Quantifying benefits of water restoration projects case study

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Courtesy of LimnoTech Inc.

The Coca-Cola Company is committed to balancing the water used in its finished products by participating in locally relevant projects that support communities and nature. LimnoTech, in collaboration with The Nature Conservancy (TNC), is supporting the Company’s “Replenish” commitment through a multi-phase project. The project is focused on the quantification of benefits from watershed restoration activities as a means of sustaining a clean and adequate water supply for all beneficial uses.

Problem
Several global corporations are actively advancing water footprint accounting and water stewardship standards to stimulate broad adoption of sustainable water management practices. This groundbreaking work addresses the need for greater understanding of the water benefits generated by watershed restoration practices.

Approach
The LimnoTech/TNC team investigated the nature of potential watershed restoration activities, and a list of potential restoration activities was developed, based on a review of Coca-Cola’s Community Water Partnership (CWP) projects and an extensive literature review. The team also conducted a thorough review and analysis of available methods for quantifying the changes in water quantity and quality associated with restoration activities, and identified calculation methods for each action. An expert system software tool that could be used by Coca-Cola and others considering actions to evaluate and compare potential projects was also conceptualized.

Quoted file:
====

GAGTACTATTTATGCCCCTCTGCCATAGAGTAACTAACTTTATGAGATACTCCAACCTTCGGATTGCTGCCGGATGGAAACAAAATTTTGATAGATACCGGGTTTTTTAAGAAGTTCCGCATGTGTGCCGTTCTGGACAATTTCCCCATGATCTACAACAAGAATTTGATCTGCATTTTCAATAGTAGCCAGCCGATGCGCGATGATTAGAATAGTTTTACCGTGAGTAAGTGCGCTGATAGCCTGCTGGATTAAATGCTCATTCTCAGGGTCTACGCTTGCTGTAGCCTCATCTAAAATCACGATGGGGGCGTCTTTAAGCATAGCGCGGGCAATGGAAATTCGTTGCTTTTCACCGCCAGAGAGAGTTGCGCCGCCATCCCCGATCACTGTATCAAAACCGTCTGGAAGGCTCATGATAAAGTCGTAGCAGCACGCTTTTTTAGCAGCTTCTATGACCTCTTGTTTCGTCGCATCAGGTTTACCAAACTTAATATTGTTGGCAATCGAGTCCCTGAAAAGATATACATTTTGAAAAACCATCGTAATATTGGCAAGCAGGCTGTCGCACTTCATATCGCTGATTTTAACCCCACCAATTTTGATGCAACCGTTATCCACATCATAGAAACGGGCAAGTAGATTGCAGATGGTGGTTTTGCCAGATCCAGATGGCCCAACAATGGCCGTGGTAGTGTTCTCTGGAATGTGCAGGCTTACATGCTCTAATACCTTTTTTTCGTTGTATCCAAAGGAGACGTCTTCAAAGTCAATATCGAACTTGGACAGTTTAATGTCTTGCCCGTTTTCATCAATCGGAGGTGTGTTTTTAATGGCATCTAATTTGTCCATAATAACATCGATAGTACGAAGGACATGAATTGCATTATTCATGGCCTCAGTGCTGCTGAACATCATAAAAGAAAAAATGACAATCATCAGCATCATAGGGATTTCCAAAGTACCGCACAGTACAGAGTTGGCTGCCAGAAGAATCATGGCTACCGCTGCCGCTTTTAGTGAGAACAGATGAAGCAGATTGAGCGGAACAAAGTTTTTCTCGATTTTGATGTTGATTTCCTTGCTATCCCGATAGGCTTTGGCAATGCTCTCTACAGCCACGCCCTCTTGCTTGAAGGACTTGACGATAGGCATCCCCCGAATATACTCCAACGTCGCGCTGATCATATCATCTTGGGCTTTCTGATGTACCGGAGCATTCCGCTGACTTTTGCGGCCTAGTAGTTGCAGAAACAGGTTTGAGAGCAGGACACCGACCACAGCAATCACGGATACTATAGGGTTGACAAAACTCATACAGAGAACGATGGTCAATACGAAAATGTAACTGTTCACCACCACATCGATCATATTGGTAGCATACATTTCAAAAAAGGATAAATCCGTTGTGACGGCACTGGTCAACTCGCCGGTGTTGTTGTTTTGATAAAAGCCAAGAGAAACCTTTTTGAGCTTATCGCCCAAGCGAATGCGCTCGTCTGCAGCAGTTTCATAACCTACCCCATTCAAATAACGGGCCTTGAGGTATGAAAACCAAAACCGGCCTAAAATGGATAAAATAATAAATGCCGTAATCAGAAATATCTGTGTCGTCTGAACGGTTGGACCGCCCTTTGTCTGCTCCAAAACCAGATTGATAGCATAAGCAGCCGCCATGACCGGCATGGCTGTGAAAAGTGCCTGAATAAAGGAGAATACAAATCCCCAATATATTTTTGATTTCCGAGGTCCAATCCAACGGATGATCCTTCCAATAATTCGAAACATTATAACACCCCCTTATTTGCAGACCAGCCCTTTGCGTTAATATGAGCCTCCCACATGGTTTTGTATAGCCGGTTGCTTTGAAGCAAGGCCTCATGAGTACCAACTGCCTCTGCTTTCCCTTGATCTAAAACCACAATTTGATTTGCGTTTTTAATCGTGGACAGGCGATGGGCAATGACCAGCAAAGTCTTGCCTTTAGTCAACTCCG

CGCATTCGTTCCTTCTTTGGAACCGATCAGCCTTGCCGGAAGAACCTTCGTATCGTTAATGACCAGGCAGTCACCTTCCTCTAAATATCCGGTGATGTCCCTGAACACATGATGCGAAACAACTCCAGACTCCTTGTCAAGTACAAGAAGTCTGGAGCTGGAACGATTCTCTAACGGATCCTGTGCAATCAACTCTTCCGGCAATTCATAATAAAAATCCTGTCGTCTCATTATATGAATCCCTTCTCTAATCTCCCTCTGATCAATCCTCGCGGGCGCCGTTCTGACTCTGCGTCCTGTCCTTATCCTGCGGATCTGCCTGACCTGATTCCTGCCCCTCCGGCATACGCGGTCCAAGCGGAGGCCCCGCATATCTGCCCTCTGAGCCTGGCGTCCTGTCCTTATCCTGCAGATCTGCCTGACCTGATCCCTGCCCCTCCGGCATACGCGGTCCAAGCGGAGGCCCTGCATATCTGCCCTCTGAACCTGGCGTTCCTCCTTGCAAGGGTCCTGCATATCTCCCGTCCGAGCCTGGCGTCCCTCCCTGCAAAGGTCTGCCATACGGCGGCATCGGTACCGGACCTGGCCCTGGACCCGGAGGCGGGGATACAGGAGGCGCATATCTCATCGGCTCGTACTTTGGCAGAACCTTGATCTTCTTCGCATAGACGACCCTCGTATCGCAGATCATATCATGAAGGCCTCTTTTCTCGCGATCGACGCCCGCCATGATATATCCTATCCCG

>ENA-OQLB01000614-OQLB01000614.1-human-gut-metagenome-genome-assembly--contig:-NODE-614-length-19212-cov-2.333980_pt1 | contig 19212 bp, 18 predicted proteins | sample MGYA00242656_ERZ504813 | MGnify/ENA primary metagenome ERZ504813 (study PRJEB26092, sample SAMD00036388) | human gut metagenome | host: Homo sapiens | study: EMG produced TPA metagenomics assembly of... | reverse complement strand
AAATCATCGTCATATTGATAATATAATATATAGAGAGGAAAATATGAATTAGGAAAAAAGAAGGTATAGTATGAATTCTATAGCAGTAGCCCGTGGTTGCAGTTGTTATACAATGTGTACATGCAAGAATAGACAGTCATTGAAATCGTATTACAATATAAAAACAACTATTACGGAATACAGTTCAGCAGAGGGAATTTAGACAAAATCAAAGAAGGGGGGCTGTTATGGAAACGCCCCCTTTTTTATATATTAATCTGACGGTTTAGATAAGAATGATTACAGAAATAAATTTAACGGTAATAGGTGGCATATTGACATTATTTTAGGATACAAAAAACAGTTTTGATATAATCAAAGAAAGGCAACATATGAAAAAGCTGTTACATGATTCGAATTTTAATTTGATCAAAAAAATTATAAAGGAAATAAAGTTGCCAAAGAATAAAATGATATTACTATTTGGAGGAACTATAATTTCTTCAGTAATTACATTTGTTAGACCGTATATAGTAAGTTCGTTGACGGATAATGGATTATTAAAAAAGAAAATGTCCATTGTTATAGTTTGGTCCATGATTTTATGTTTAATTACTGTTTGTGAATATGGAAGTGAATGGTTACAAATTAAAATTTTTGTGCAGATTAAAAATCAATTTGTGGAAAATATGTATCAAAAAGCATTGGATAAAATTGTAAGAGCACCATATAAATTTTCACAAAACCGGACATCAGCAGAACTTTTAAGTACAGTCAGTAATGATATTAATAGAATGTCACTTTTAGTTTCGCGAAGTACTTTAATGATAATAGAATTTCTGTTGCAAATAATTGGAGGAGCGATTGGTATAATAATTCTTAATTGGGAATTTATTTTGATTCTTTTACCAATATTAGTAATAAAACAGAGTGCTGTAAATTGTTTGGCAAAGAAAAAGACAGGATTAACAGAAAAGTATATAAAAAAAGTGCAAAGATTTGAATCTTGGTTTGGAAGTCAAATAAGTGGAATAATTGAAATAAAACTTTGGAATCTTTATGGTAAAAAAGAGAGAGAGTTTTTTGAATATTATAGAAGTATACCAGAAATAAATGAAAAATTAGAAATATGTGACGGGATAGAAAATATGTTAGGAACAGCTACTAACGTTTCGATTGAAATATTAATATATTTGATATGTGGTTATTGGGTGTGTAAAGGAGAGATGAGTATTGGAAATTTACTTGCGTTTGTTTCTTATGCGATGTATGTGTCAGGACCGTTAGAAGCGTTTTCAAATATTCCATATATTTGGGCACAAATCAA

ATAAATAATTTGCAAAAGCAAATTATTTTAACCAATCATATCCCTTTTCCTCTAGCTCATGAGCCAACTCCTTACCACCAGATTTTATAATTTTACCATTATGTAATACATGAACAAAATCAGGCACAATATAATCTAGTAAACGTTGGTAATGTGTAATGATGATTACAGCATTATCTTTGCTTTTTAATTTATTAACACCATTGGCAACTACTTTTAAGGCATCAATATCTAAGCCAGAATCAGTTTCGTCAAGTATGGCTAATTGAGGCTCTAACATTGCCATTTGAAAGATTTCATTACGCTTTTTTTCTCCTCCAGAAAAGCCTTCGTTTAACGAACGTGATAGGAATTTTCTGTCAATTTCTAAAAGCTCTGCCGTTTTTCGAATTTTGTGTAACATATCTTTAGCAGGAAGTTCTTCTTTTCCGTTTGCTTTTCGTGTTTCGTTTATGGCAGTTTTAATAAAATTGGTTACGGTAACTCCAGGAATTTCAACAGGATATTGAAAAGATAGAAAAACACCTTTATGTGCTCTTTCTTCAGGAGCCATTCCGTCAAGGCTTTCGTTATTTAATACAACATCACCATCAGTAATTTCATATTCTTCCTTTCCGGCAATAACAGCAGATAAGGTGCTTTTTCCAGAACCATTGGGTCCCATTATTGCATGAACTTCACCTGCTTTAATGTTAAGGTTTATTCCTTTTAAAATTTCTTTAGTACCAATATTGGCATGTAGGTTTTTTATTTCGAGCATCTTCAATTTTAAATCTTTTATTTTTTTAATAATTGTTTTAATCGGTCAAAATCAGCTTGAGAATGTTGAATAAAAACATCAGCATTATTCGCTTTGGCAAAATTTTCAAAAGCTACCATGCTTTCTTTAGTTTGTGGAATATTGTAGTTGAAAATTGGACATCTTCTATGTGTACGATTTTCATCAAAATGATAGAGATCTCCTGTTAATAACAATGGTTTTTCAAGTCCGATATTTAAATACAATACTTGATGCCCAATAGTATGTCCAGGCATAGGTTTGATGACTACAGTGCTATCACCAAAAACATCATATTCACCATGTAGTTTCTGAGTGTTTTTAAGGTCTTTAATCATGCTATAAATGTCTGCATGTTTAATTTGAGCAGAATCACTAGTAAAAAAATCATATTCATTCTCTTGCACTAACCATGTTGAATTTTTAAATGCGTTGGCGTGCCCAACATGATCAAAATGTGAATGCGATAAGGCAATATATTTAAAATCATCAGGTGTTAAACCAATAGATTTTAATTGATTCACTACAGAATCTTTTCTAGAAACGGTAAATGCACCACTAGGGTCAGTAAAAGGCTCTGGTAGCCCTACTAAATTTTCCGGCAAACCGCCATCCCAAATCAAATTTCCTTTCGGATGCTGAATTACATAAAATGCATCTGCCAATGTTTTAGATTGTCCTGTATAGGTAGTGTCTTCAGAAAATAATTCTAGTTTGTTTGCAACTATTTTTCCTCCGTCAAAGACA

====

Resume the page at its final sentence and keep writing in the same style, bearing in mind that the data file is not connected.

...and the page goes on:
The methodologies are being applied to quantify the watershed restoration benefits gained through Coca-Cola’s CWP projects around the world. The team is supporting the Company in a series of international workshops to help its business units and bottlers understand the quantification methods and to plan future projects.

Result
Nine categories of watershed restoration actions were identified: agricultural land practice changes; stormwater management, land use/land cover alterations; hydraulic/hydrologic waterbody alterations; conservation in water systems including leak repair; wastewater treatment; biologic management; water reuse; and rainwater harvesting and aquifer recharge. The current estimate is that by the end of 2009 the Company was replenishing approximately 22% of the water used in its finished beverages. The pollution reduction benefits of these activities were also estimated.

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